The most remarkable thing about Chaim Potok's works is that he is concerned, not with the world without but totally with the world within Orthodox Judaism. The US can go through a world war, McCarthy can wreak his destruction from which we still have not completely recovered, but these are events that have meaning, yes, but are tangential to the world in which Reuven , his father, Rav Kalman, Danny, and others live. It is a world concerned nearly totally with morality--different views of how to live it, but that's the topic, and nothing else really matters.

Potok's language is gentle and utterly beautiful. It's a style that is dreamlike except when discussing Torah, and then a clean austerity enters. Potok is incredibly good at showing a gentile world what such Torah study is and what it means especially to Orthodox Jewry. Just as in other religions, there are struggles within the Orthodox world; Potok shows compassionate understanding for all sides involved. It is remarkable writing, done with great insight.

The resolution of the plot is utterly gripping; I have been less fascinated by best-selling thrillers or police procedurals. Again, Potok knows and loves the world of which he is writing and has the remarkable ability to make that world come alive and be real for those of us who would otherwise never know it existed.

Highly recommended.
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LibraryThing member iayork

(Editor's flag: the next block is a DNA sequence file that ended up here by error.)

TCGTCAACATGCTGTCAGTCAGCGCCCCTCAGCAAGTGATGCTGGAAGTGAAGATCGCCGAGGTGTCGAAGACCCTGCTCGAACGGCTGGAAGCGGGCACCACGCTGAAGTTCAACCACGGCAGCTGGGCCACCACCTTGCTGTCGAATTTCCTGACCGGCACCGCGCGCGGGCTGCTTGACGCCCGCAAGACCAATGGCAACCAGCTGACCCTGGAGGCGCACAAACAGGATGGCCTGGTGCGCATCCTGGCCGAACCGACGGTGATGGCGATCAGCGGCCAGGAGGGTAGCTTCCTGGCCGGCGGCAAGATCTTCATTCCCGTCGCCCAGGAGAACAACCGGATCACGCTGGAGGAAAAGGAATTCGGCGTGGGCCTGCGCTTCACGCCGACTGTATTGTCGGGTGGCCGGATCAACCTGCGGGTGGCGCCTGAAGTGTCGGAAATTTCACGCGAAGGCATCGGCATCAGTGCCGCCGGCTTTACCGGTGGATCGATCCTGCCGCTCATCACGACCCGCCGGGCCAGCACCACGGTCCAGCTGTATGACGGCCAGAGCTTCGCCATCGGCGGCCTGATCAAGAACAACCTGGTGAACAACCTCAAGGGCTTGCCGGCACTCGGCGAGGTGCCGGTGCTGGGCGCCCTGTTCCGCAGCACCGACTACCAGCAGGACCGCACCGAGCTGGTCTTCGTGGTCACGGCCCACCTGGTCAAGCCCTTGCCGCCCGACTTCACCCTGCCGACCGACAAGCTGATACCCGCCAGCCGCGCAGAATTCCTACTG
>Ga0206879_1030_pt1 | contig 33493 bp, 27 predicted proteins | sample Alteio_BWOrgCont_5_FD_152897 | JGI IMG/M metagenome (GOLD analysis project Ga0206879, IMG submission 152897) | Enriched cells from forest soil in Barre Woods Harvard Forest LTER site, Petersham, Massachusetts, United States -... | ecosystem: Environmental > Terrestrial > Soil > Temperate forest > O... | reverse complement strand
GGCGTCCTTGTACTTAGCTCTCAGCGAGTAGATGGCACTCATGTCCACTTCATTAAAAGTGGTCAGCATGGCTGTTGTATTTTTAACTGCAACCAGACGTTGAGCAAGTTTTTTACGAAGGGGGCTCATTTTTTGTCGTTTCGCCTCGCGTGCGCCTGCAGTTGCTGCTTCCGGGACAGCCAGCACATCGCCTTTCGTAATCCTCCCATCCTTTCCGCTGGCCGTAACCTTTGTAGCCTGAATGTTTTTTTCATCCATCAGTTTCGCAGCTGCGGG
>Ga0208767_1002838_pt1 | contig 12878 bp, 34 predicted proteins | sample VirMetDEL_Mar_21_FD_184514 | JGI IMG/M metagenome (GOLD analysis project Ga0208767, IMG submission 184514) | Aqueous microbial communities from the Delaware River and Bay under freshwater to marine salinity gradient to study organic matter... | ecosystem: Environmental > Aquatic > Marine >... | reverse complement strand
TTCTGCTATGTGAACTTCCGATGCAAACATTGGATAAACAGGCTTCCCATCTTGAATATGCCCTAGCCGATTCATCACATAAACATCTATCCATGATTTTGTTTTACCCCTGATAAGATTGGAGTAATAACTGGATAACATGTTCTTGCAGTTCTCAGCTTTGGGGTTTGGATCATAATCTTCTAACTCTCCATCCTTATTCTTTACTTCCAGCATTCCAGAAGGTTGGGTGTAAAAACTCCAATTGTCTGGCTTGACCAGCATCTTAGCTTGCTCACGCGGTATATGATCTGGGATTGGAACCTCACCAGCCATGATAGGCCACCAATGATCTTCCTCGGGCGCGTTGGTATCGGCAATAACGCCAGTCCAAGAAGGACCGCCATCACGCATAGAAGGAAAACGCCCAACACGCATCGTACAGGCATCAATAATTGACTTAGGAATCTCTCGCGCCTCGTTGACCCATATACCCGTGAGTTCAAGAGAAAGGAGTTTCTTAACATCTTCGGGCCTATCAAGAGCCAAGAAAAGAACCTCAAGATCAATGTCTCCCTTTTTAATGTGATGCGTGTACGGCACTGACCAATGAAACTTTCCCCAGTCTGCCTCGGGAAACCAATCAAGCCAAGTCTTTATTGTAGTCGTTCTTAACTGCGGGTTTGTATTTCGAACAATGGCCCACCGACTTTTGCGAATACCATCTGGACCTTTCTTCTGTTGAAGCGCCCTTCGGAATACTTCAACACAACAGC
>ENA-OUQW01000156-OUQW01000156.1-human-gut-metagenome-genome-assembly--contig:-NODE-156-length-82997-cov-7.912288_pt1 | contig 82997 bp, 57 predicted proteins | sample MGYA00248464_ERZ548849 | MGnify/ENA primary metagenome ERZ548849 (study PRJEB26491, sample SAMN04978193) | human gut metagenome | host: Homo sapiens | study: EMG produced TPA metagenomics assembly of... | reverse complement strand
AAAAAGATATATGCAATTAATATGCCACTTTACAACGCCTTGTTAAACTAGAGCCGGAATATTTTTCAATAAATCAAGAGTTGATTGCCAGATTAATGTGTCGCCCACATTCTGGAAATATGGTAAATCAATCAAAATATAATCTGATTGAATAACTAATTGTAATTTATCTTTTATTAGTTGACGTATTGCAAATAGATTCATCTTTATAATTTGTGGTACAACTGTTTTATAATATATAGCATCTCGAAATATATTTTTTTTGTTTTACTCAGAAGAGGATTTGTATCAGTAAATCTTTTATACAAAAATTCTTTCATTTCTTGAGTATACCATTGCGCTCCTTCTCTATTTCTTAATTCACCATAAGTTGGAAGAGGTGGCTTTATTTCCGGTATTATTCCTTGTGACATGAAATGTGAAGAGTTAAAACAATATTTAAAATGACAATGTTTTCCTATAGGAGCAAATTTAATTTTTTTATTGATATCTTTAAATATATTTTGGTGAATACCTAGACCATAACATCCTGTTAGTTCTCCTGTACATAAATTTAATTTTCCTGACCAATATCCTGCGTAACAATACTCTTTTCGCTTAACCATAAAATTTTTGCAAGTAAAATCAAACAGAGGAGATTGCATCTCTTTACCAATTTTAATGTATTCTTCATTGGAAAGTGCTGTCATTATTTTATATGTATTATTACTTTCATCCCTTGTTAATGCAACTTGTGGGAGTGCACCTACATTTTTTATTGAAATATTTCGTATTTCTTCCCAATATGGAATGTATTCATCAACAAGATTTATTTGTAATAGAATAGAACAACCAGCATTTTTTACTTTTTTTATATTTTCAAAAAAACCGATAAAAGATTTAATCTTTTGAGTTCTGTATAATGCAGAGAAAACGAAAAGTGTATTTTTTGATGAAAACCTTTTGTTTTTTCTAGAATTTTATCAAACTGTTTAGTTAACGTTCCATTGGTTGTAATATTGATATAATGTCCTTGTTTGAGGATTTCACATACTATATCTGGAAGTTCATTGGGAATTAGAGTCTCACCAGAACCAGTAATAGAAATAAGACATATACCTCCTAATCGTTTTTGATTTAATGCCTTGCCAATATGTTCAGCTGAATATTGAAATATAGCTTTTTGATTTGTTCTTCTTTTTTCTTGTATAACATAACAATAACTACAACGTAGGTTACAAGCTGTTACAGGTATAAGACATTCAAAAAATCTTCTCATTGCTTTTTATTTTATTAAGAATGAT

Excellent Reading and Sequal: This book, as well as "The Chosen", which was almost like an intro to it, were two of the best books I have ever read. While I found one of Potok's other books, "My Name is Asher Lev" thought provoking, yet quite disturbing, "The Promise" was still thought provoking,
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yet deeper, more complex, and not so disturbing. So for everyone who has read "The Chosen" and enjoyed it, they are bound to enjoy this book, which picks up with Reuvan Malter still in school studying to be a rabbi and his best friend Danny Saunders, almost a psychologist now who is about to embark on a very difficult case. Enjoy!
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LibraryThing member RRHowell
This is the sequel to The Chosen. It's not as good as that one, but still quite good.
LibraryThing member LyzzyBee
Acquired via BookCrossing 14 Aug 2010 - from Bridget

Sequel to The Chosen, and because I had it, I had to read it right away. I might not have enjoyed it completely as much as the first volume, but that's not to say it wasn't good. Danny and Reuven are growing in their respective paths, and the
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choices they have to make, as well as the promises they've made to themselves, their fathers, and their faiths, are thrown into sharp relief by their involvement with the Gordon family; Abraham, who writes on Judaism from a more liberal viewpoint and is reviled for it in the post-Holocaust retrenchment into more extreme forms of the religion which is happening at the time, and particularly Michael, his conflicted son. I learnt a lot about Jewish scholarship, and the textual work described is fascinating - and I loved the way it brought stability, pride and conflict into Reuven's life. His relationship with his father was beautifully drawn, and something I will remember for a long time. You wouldn't think that the minute details of someone studying to become a rabbi would be such compelling reading, but I found myself drawn into the quiet drama, as the time of reckoning drew nearer and nearer.